Worldwide, buildings consume a large part of the total energy delivered. In the context of all the end-use sectors, buildings represent the largest sector with 39% of the total final energy consumption, followed by transport in the EU (European Union ). Policy targets and regulations are in force at the EU level to ensure the energy efficiency improvement of the building stock. This research seeks to provide insight into the energy performance progress, of the existing non-profit housing stock in the Netherlands, through the application of energy renovations. The non-profit housing stock comprises 30% of the housing market in the Netherlands and a large part of the policies towards a more efficient housing stock rely on the non-profit housing sector. To that end, we determine the energy renovation rate of the stock and the impact of the applied renovations on both the predicted and actual energy consumption. The difference of predicted and actual energy savings is analysed through longitudinal statistical modelling in renovated and non-renovated dwellings. Based on the knowledge gained on the renovation rates of the non-profit housing stock we compare and evaluate future renovation rates through dynamic building stock modelling and empirical data validation. In essence, we examine the effect that the improvement of thermo-physical characteristics of dwellings has on efforts to make the existing housing stock almost emission-neutral by 2050, as advocated by the European Commission since 2011. The renovation activity is expected to be greater than the construction and demolition activity in the future and as such we need to bring awareness to the actual impact and effectiveness of energy renovations.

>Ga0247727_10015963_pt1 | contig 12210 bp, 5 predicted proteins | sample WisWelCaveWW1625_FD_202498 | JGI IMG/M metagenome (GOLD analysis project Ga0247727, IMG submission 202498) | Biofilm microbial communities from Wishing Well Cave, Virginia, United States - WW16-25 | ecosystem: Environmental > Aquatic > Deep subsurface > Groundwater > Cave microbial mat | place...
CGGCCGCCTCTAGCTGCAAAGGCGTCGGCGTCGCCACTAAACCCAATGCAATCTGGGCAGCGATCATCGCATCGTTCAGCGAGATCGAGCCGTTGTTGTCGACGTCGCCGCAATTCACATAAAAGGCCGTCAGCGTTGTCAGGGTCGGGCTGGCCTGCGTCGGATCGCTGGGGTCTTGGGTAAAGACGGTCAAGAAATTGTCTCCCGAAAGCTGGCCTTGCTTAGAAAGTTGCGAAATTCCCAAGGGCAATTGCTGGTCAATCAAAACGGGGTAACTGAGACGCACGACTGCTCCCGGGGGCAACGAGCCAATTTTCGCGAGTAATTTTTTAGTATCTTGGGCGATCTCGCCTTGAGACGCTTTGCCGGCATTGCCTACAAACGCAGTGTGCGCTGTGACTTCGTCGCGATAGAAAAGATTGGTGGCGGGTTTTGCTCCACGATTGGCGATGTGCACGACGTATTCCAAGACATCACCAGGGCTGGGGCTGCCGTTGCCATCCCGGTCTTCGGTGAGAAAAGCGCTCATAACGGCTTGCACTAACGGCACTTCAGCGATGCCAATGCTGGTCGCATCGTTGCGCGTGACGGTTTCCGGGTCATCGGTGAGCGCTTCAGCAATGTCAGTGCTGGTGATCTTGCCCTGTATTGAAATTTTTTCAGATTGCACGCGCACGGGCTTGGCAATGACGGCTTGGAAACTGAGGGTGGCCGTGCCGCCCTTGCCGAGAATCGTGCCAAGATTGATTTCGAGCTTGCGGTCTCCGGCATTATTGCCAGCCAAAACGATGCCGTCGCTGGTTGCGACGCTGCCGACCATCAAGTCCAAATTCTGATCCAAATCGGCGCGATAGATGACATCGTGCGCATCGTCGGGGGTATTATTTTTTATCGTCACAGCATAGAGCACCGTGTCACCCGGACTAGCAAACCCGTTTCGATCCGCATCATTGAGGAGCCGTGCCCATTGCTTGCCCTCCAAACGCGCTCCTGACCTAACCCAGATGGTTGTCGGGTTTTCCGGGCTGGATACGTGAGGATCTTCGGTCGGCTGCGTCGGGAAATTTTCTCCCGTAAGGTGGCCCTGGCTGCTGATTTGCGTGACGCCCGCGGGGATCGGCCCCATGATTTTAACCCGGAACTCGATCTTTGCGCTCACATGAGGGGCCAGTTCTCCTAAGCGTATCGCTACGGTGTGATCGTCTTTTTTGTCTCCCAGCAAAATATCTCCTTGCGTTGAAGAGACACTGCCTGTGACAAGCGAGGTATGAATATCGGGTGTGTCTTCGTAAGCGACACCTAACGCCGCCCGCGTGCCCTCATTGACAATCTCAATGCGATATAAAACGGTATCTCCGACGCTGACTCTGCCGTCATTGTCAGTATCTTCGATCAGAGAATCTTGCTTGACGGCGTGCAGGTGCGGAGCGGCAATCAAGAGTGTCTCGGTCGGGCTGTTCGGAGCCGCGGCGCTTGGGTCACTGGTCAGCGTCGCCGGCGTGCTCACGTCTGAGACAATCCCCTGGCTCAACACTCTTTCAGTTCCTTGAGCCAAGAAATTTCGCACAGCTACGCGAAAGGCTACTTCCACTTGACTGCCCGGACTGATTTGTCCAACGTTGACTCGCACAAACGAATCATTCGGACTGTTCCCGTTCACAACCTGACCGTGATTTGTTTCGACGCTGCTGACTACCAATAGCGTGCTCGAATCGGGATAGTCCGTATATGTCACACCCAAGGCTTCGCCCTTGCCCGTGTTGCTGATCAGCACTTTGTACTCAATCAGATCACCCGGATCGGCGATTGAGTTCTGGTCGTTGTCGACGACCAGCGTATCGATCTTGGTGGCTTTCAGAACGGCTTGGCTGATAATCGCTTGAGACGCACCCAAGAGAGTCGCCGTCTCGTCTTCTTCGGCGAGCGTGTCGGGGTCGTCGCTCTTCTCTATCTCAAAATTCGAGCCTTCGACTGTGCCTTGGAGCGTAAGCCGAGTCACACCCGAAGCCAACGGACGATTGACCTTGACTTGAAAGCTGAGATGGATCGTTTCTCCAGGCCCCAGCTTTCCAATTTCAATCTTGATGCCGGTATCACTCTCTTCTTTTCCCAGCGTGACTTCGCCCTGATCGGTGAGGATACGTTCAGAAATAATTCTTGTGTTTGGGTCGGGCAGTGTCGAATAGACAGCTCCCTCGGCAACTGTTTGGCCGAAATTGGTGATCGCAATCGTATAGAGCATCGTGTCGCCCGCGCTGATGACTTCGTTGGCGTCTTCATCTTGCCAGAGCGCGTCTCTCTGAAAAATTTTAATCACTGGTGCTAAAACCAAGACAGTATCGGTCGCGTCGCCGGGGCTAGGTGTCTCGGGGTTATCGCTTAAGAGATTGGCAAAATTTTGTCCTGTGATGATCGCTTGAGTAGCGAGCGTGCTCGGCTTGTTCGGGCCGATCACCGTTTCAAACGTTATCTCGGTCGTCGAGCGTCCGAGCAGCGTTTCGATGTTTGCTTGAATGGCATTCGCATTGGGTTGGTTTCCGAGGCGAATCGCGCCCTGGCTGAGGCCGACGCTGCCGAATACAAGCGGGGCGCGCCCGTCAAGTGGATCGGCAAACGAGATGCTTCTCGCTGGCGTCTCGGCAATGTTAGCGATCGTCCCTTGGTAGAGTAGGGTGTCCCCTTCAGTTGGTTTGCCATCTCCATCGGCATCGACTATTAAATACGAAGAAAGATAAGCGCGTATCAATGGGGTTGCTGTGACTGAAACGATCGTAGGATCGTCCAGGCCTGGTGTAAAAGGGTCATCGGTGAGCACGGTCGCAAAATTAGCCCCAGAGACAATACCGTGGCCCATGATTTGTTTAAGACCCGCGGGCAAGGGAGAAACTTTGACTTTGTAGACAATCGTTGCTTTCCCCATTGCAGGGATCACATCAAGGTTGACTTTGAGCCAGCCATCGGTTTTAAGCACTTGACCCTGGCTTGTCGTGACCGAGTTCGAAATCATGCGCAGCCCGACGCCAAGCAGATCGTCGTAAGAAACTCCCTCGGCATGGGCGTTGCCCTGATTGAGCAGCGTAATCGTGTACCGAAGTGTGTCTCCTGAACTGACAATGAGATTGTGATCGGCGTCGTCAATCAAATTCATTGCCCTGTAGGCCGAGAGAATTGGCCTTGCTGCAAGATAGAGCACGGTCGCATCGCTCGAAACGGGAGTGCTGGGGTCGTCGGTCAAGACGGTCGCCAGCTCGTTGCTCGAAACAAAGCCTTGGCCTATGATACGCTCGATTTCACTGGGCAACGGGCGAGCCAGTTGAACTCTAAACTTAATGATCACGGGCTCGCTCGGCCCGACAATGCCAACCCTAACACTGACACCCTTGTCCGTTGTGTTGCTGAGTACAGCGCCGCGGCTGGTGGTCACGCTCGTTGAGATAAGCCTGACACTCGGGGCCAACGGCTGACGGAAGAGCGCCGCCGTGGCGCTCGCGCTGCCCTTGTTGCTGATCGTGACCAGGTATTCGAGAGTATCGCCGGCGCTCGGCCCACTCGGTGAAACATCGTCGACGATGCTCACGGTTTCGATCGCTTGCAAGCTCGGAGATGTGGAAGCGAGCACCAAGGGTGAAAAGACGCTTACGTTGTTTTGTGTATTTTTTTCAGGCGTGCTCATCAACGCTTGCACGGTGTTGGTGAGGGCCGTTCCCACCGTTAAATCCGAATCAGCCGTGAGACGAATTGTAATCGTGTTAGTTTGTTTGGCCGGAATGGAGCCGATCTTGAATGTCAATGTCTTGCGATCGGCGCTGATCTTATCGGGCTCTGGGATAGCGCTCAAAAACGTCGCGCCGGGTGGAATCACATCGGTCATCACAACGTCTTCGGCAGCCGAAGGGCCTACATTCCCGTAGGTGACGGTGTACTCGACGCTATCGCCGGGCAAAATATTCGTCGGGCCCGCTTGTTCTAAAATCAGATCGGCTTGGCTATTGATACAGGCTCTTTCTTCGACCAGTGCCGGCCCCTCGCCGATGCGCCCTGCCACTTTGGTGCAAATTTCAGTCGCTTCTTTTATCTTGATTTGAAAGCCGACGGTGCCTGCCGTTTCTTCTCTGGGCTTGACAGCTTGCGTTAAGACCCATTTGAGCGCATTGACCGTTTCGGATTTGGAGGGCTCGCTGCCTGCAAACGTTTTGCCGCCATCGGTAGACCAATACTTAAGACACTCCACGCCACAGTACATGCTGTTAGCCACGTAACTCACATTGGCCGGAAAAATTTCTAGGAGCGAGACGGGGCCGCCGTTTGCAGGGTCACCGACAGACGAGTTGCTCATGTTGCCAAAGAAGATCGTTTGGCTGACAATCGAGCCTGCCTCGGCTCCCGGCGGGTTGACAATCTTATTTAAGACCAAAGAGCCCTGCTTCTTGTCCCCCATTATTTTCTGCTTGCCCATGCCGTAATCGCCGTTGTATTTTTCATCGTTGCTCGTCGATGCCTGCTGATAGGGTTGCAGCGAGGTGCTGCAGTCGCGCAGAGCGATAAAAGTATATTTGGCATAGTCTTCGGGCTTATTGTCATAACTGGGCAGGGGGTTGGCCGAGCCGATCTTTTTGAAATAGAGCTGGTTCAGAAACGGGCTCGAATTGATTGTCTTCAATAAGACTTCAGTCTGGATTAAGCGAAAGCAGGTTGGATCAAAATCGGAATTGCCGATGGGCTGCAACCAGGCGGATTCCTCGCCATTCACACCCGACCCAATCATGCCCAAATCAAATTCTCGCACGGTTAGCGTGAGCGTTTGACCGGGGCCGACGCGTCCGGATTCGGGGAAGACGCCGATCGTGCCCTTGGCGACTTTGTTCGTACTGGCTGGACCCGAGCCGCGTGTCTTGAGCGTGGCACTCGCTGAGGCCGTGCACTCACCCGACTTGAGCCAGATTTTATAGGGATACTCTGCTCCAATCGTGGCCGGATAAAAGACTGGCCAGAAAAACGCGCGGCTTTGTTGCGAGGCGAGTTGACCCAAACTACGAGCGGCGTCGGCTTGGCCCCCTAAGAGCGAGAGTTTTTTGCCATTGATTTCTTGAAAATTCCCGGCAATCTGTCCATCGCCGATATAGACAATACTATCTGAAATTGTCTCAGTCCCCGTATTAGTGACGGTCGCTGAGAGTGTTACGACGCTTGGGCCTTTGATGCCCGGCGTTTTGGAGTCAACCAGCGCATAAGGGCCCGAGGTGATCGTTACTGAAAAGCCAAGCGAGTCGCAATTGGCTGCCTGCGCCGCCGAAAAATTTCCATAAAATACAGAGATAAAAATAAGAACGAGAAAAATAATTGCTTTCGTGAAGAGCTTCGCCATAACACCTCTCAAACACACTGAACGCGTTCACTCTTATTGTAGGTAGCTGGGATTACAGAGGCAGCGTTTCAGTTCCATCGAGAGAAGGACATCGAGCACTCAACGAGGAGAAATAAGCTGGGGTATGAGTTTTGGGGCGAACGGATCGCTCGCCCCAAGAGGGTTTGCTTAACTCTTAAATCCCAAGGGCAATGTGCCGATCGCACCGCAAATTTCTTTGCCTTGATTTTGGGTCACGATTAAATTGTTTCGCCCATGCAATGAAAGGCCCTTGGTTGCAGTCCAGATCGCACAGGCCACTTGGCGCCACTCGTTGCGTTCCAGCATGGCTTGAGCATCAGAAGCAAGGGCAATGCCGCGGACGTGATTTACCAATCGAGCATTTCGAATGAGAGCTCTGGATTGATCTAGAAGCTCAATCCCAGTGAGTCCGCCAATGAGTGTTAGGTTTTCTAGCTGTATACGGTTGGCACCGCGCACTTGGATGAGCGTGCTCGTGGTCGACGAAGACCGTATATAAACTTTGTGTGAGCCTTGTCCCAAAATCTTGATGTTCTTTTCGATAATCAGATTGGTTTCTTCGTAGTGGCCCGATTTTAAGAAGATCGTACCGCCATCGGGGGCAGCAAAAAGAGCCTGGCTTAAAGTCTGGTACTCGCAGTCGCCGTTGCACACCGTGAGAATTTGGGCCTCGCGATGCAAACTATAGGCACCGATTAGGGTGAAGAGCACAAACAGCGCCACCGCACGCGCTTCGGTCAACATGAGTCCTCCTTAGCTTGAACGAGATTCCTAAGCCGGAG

A+BE | Architecture and the Built Environment No 14 (2018)
- Energy Efficiency
- Energy renovation
- energy savings
- Building energy epidemiology